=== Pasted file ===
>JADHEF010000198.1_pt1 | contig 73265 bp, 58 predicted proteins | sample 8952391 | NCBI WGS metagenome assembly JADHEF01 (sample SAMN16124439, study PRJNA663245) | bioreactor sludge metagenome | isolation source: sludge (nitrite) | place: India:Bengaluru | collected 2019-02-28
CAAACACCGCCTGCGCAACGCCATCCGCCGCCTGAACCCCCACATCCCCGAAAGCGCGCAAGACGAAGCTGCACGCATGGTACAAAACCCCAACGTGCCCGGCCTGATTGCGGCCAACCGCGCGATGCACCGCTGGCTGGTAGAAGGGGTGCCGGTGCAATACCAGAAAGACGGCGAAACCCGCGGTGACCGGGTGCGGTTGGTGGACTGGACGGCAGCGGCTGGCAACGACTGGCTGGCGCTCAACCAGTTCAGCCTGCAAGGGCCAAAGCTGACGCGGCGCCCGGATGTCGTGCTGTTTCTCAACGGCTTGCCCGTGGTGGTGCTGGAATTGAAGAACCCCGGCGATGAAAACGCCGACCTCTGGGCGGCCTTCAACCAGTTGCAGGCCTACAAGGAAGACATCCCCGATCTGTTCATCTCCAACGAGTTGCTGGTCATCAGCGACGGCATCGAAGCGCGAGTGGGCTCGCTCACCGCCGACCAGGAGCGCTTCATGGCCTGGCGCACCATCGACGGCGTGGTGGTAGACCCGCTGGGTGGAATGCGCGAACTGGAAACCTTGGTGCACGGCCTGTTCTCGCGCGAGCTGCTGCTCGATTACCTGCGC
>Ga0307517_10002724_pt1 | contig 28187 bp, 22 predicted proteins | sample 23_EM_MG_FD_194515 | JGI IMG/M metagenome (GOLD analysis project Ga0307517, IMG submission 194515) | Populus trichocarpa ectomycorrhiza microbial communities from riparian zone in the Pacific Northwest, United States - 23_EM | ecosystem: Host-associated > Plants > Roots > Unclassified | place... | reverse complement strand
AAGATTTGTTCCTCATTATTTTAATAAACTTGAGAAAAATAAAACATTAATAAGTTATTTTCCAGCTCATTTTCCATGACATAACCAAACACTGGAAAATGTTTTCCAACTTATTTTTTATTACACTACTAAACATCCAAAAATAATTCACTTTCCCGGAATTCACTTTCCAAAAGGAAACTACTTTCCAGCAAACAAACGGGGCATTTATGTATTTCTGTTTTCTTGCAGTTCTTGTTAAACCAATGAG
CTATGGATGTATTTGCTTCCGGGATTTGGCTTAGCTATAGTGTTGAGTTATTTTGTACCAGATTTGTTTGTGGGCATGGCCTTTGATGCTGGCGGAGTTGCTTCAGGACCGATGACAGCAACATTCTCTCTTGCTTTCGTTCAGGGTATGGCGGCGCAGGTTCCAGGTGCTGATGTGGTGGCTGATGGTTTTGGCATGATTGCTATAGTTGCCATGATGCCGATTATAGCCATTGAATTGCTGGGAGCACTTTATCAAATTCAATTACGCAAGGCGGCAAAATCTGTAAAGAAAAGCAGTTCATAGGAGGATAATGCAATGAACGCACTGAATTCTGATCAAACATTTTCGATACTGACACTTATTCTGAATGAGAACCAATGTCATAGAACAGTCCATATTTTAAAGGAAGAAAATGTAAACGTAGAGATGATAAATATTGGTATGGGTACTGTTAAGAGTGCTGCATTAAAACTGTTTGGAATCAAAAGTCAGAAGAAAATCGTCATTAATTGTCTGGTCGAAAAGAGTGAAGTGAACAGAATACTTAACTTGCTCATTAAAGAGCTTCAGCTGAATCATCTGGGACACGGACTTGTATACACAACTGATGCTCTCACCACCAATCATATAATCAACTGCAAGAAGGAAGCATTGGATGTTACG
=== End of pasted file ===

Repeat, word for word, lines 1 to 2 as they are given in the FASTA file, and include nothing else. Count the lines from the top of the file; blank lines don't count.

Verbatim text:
>JADHEF010000198.1_pt1 | contig 73265 bp, 58 predicted proteins | sample 8952391 | NCBI WGS metagenome assembly JADHEF01 (sample SAMN16124439, study PRJNA663245) | bioreactor sludge metagenome | isolation source: sludge (nitrite) | place: India:Bengaluru | collected 2019-02-28
CAAACACCGCCTGCGCAACGCCATCCGCCGCCTGAACCCCCACATCCCCGAAAGCGCGCAAGACGAAGCTGCACGCATGGTACAAAACCCCAACGTGCCCGGCCTGATTGCGGCCAACCGCGCGATGCACCGCTGGCTGGTAGAAGGGGTGCCGGTGCAATACCAGAAAGACGGCGAAACCCGCGGTGACCGGGTGCGGTTGGTGGACTGGACGGCAGCGGCTGGCAACGACTGGCTGGCGCTCAACCAGTTCAGCCTGCAAGGGCCAAAGCTGACGCGGCGCCCGGATGTCGTGCTGTTTCTCAACGGCTTGCCCGTGGTGGTGCTGGAATTGAAGAACCCCGGCGATGAAAACGCCGACCTCTGGGCGGCCTTCAACCAGTTGCAGGCCTACAAGGAAGACATCCCCGATCTGTTCATCTCCAACGAGTTGCTGGTCATCAGCGACGGCATCGAAGCGCGAGTGGGCTCGCTCACCGCCGACCAGGAGCGCTTCATGGCCTGGCGCACCATCGACGGCGTGGTGGTAGACCCGCTGGGTGGAATGCGCGAACTGGAAACCTTGGTGCACGGCCTGTTCTCGCGCGAGCTGCTGCTCGATTACCTGCGC